Are Contactless Payments Safe?
How secure is a contactless payment? Contactless payment technology has come a long way, but it’s still important to be aware of safety precautions.
February 7, 2022
Contactless payment technology, tapping a credit card or your phone to pay, seems new in America, but it’s a well-established technology from a global perspective.
Recent data from Visa reveals that around 60% of all its transactions abroad are contactless.
In the states, the figure is far lower — but it’s multiplying. Since March 2019, contactless payments have risen 150% in the U.S. Contactless payment increased significantly during the COVID-19 pandemic, as retailers and customers alike sought ways to reduce interactions with high-touch surfaces.
But are contactless cards safe? How secure is a contactless payment?
How do contactless cards work?
The term “contactless” can refer to one of two different payment methods:
Tapping a contactless credit or debit card on a payment terminal
Using your mobile device to tap-to-pay (using Apple Pay, Google Pay, Samsung Pay, etc.)
Both of these payment methods function similarly.
When you tap your card or phone, a new, unique code is created and sent wirelessly to the payment terminal. Each transaction generates a new code, and your account number and name are never sent to the payment terminal.
In this way, contactless payments are more secure than the older swipe credit cards. The terminal never gets your actual credit card number, name or address, so it’s harder to steal identification information in payments.
The unique code is transmitted wirelessly to the payment terminal. Any card with a contactless symbol (which looks like WiFi bars turned sideways) can submit payments wirelessly using contactless-enabled terminals. These cards use radio-frequency identification technology (RFID).
When you pay with a smartphone or smartwatch, a similar process occurs. The app generates a unique code sent wirelessly to the payment terminal. The main difference is that these smart devices use near-field communication (NFC) technology to transmit the data instead of RFID.
Are contactless payments safe?
Overall, yes. Contactless payments are just as safe as a chip payment made at a chip-enabled terminal. They’re more secure than a swipe transaction using a credit or debit card, as it’s harder to skim identifying information from transactions.
Each contactless transaction uses a unique single-use code. So even if a criminal managed to intercept this signal, they wouldn’t get an account number or other sensitive information.
Potential dangers of contactless cards
Overall, contactless payments are safe and secure thanks to card features such as contactless fraud protection. That said, there are two potential issues that you should be aware of:
Theft of physical card
If someone steals your contactless payment card, they can easily use it to make in-person purchases, as no PIN code or signature is required. However, most cards have contactless fraud prevention guarantees.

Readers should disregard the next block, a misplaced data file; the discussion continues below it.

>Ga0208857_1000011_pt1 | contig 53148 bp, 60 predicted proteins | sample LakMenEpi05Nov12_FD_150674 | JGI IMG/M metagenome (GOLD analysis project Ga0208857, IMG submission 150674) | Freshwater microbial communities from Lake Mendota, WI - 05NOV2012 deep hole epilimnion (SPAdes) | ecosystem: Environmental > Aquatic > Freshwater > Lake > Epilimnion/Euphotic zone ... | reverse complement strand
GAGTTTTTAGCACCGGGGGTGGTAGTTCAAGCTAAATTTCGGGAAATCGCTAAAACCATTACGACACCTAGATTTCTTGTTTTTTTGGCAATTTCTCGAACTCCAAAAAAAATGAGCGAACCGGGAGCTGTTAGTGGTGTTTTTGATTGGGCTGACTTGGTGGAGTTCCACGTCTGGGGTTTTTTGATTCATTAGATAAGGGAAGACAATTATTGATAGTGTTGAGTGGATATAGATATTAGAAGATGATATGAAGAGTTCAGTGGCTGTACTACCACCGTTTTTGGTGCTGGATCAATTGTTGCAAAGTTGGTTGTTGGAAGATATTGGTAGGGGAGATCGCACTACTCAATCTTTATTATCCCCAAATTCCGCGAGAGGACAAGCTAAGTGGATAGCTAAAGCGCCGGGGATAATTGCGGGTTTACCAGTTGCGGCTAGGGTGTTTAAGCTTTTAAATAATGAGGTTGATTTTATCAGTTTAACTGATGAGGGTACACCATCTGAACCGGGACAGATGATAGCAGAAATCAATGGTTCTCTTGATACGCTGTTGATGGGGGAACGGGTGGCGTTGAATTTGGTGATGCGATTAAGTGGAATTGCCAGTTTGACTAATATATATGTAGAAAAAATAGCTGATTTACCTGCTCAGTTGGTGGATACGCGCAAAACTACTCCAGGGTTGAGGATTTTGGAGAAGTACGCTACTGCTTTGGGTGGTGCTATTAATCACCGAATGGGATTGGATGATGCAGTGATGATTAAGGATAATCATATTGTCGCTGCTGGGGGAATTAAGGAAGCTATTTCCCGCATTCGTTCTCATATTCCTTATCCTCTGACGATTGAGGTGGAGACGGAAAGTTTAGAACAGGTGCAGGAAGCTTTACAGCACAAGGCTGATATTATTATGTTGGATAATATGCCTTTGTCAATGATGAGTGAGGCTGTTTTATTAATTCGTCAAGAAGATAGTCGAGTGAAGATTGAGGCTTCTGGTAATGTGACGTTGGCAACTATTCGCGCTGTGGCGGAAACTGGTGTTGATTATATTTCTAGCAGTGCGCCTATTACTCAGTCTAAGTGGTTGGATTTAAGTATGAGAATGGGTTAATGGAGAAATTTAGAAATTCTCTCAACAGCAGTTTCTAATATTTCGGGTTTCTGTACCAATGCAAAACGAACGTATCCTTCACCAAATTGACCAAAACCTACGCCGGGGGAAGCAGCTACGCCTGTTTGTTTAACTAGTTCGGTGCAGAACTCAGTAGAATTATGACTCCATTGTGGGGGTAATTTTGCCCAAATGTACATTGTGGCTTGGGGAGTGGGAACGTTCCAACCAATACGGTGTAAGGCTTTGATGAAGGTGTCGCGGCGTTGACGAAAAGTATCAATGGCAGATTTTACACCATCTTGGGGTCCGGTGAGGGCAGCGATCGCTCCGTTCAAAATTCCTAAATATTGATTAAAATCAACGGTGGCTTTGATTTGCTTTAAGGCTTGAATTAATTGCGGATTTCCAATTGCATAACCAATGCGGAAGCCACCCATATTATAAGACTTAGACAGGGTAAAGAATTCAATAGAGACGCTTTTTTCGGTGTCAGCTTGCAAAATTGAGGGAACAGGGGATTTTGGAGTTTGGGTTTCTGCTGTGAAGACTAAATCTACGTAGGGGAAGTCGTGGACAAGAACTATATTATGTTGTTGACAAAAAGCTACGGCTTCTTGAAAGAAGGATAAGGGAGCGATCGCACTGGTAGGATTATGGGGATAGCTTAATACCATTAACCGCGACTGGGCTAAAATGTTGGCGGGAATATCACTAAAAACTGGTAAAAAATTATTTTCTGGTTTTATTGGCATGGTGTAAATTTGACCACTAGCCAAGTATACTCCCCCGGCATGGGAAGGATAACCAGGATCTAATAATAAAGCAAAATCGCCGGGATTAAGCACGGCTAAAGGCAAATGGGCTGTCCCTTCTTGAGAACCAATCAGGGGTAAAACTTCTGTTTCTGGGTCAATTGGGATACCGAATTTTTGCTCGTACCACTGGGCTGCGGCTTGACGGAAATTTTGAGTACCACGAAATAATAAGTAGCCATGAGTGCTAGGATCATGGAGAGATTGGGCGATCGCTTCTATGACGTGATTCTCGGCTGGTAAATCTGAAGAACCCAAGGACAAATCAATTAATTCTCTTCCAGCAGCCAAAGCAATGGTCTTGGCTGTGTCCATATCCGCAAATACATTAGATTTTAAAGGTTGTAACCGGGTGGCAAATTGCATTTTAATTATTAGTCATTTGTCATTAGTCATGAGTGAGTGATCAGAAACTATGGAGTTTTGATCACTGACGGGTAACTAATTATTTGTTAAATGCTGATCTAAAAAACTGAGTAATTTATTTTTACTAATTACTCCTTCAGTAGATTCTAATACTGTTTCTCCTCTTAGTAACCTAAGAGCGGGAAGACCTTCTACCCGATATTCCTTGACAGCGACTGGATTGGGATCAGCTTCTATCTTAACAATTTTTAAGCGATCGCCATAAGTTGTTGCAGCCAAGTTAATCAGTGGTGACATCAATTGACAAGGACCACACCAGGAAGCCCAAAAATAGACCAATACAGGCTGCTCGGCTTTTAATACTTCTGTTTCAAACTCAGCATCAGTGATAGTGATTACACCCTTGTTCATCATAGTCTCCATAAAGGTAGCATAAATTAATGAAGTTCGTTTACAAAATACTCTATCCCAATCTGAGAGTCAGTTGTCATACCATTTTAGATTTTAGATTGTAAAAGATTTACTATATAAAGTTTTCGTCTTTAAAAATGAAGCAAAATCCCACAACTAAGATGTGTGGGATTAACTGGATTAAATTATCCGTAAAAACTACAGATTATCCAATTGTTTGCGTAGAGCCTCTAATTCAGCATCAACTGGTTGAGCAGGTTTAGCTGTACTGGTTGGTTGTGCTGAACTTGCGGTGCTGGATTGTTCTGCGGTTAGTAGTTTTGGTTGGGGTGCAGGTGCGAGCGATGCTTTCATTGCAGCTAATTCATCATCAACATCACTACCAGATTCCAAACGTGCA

As long as you report the fraudulent transactions promptly, the credit card issuer should refund the fraudulent purchases. Under the rules of the Fair Credit Billing Act, the maximum (as long as you report the fraud). So even if a thief racks up $3,000 in fraudulent purchases, the most you’re required to pay is $50.
Some contactless cards transmit payment data via RFID.
In theory, certain devices can “skim” this information, stealing credit card information when you walk past the device. However, this isn’t much of a threat, according to multiple industry experts. Many modern cards don’t use RFID, and those that do typically encrypt the signal so thieves can’t use it. RFID skimming is rare.
Ultimately, contactless cards aren’t any riskier than traditional credit cards, and they’re considered more secure than the older swipe cards that don’t have chips.
It’s easier than ever to spend money
Perhaps the biggest danger of contactless payments is the speed and convenience — which is exactly what credit card companies want. With contactless payments, it’s easier to tap for a transaction. In some cases, you don’t even need to pull out a card. By removing the “friction” involved in purchasing, credit card issuers and banks can encourage Americans to spend more, more often.
Credit card companies make money in a few main ways:
Through interchange fees (a percentage of each transaction made)
Through interest charges when users carry a balance
Through credit card fees like annual fees and late fees
In many ways, the more you spend, the more credit card companies profit.
Some view the switch to contactless payments as another way these companies are trying to encourage spending. While contactless is genuinely convenient (and secure), keeping debt in check is important.
Paying off credit card debt with Tally
Credit cards can be a slippery slope. With contactless payment technology, it’s easy to spend beyond your means and end up with debt that can be a huge burden on your financial wellbeing.
If you have existing credit card debt, Tally†’s lower-interest line of credit may be able to help. Tally helps qualifying Americans consolidate their debt into a single line of credit with a lower interest rate for qualifying borrowers. Plus, Tally’s easy to use app technology helps manage and pay off credit card debt efficiently.
Learn more about Tally, and check out the blog to brush up on your personal finance knowledge.
†To get the benefits of a Tally line of credit, you must qualify for and accept a Tally line of credit. Based on your credit history, the APR (which is the same as your interest rate) will be between 7.90% - 29.99% per year. The APR will vary with the market based on the Prime Rate. Annual fees range from $0 - $300.